Outdoor Exploring: in on day

My new blog post description

Legend Has It

2020-09-19 0 min read

Outdoor Exploring: in one day

Ready to get out? I mean: out, OUT. 2020 brought us a bunch of inside time and this worldwide realization: people don’t do well being stuck at home. We need to get out. We need to see the sun. Our mental health does better when our vision is unobscured by manmade things. We need to breath fresh air, feel the sun rays on our face, and find something new to appreciate. Now. What do you do?

Step One: choose where to go. Wanting to explore somewhere local? Think county parks, state parks, national protected wildernesses, or even a large park. Some of the best hid gems in your area may be at an obscure preserve or county park

<photo pond at grasslands>

Do you have a day you can dedicate to exploring? Check out any national parks or monuments in your area. Depending on your level of commitment (and comfort in a car), driving anywhere between 1-3 hours could work for a day trip. The Free Admittance National Park Days are great for daytrips! Plan to leave early and stay as late as it will be safe for you to drive home.

 

Step Two: Pick a day.

Yes. Pull out the calendar (or let’s be real, pop it up on your phone) and pick a day. Are you going local? Then tomorrow may be your day! Going farther out? Weekends are great for exploring, or take a day off work: you deserve it.  I have a friend who hikes locally every morning at 7am. We go out with our kids a couple times a week (it varies by week, life happens). What is your situation? When can you go? Schedule it. Commit. Put it in the calendar.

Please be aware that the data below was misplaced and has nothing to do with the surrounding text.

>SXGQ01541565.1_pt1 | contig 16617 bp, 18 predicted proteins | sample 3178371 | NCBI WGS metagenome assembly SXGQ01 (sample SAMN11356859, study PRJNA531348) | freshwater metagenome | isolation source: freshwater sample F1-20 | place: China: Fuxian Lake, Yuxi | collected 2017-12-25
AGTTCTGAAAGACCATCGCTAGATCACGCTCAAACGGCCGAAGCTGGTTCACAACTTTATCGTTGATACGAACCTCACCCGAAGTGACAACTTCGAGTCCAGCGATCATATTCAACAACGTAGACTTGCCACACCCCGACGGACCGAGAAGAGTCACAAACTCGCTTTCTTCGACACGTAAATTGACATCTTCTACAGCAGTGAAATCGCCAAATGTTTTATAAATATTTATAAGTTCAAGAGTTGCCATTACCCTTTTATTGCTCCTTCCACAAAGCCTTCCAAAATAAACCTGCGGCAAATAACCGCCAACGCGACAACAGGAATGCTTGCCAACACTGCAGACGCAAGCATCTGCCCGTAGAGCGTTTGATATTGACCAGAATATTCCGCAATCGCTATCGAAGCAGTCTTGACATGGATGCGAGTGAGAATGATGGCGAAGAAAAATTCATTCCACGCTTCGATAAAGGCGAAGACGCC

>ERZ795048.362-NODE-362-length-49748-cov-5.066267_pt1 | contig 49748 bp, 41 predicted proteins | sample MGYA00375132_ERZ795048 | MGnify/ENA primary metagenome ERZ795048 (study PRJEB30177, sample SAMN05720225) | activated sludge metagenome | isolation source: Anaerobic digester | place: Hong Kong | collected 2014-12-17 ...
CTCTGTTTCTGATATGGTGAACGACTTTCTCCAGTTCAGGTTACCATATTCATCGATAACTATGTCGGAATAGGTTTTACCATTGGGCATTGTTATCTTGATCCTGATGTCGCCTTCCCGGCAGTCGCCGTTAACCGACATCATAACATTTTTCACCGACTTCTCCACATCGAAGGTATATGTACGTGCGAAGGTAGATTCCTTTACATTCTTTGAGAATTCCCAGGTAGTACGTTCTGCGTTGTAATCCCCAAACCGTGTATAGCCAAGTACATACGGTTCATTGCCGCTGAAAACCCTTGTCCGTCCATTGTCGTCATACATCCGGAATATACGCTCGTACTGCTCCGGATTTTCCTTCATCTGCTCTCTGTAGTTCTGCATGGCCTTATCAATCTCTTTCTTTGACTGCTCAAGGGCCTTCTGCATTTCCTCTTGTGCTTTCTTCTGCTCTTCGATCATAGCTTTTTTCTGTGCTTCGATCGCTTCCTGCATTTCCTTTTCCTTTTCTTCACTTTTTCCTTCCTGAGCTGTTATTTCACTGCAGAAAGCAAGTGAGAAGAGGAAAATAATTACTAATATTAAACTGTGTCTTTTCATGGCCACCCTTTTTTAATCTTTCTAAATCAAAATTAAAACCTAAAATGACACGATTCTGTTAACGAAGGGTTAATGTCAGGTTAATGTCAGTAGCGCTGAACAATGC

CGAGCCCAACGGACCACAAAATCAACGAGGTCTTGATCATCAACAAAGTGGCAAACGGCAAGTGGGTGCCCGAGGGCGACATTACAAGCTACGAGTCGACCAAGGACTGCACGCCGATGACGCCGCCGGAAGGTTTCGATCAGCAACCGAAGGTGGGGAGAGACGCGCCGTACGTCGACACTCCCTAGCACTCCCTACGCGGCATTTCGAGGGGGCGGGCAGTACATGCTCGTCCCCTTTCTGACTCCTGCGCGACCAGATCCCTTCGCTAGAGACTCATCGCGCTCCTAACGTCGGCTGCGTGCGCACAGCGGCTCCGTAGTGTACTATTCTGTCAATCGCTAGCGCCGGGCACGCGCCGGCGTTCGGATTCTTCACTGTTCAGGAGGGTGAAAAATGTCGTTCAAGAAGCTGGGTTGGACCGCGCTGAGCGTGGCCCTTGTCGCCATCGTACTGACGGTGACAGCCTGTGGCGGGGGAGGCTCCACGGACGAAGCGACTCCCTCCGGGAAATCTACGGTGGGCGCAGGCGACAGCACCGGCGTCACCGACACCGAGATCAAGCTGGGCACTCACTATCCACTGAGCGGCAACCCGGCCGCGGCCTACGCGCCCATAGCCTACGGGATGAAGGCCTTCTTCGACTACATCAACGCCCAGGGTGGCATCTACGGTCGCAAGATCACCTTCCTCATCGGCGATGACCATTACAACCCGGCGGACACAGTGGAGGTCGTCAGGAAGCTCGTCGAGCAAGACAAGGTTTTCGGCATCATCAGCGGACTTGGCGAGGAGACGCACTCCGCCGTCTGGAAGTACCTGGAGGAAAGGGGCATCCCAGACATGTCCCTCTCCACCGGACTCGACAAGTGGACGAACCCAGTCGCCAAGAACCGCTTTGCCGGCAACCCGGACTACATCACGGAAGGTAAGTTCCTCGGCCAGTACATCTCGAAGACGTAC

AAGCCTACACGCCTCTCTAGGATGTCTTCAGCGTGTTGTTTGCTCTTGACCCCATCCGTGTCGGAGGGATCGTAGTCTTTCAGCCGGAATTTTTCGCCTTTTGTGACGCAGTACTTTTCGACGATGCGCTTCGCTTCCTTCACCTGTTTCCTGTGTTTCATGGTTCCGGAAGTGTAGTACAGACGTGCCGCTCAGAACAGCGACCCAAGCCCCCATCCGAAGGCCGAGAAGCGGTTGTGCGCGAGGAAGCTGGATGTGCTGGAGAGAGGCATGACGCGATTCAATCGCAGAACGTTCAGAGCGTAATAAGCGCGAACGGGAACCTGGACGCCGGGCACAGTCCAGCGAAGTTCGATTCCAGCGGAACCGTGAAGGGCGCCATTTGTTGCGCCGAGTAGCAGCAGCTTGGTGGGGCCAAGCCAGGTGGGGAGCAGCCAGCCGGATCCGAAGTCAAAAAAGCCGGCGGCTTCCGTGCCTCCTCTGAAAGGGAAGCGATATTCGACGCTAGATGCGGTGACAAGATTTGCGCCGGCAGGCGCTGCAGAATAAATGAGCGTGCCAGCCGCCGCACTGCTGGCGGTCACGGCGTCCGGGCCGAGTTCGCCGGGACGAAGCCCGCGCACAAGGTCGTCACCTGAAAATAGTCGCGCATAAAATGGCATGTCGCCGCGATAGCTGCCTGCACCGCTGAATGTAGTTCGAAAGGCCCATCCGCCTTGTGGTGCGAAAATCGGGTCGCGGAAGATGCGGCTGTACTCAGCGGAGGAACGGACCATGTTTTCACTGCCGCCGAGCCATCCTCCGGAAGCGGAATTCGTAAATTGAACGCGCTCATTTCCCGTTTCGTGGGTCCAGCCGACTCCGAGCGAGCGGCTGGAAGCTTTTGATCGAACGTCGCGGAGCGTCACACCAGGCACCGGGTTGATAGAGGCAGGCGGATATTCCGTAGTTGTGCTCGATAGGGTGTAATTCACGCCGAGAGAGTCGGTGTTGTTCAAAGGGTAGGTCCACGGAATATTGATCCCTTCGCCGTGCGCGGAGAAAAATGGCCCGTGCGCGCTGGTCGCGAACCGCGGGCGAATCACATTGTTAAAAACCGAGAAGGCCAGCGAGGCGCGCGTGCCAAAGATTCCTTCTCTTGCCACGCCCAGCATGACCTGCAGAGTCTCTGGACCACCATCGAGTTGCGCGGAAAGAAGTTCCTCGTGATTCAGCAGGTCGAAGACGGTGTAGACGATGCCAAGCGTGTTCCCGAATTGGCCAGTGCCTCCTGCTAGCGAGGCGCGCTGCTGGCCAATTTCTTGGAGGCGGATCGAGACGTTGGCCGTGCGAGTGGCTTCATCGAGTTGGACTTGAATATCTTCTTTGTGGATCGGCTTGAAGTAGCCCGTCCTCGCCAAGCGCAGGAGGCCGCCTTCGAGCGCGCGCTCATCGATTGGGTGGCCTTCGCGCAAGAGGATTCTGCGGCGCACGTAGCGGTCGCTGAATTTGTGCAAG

Step Three: Pack your stuff.

Water. Always bring water. Going on a small local hike? Bring water. Hiking to the top of a peak? Bring water. Doing a day trip to a national park? Bring water. I think we got it. Bring water.

Don’t like holding a water bottle? Bring a backpack <<<recommendations>>>>

Hate stopping to pull your bottle out of a bag, or tired of the bottle leaking all over your stuff? Try a bladder. You have probably heard of Platypus or CamelPak. Some other great brands are <<<<>>>>>>.

**Pro tip: bladders are the way to go when hiking with kids. 1: they carry their own water! 2: they can get a drink whenever you want, instead of having to stop every 2.1 seconds for a drink break. 3. Did we mention that the kids carry their own water and snacks?

Snacks: You know you. Pack some healthy snacks to keep you body flowing with good fuel along the way. We rock the gluten free lifestyle and are diabetic aware. Some of our favorite hiking snacks include: Costco trail mix, dehydrated fruit, apples, oranges, and jerky. Think of your hiking snack/ meal as fuel for your body. How do you want to fuel your adventure?

 

Step Four: Tell your Friends.

Seriously. Tell a friend or family member where you are going. If they decide to join you, then tell someone else where you will be. It may seem silly and feel silly, but better safe than sorry.

 

Step Five: Adventure Time!

Do it. Go on a hike. Go on a nature walk. Go explore a new place. Go find new wonders at an old place. Need some help to find inspiration? Grab your camera or phone and take on a photo challenge. Find a bug, flower, rock, scene, vista, or whatever you like. The wonders of the world are often discovered through a camera lens. But be careful, sometimes the lens gets in the way of the moment.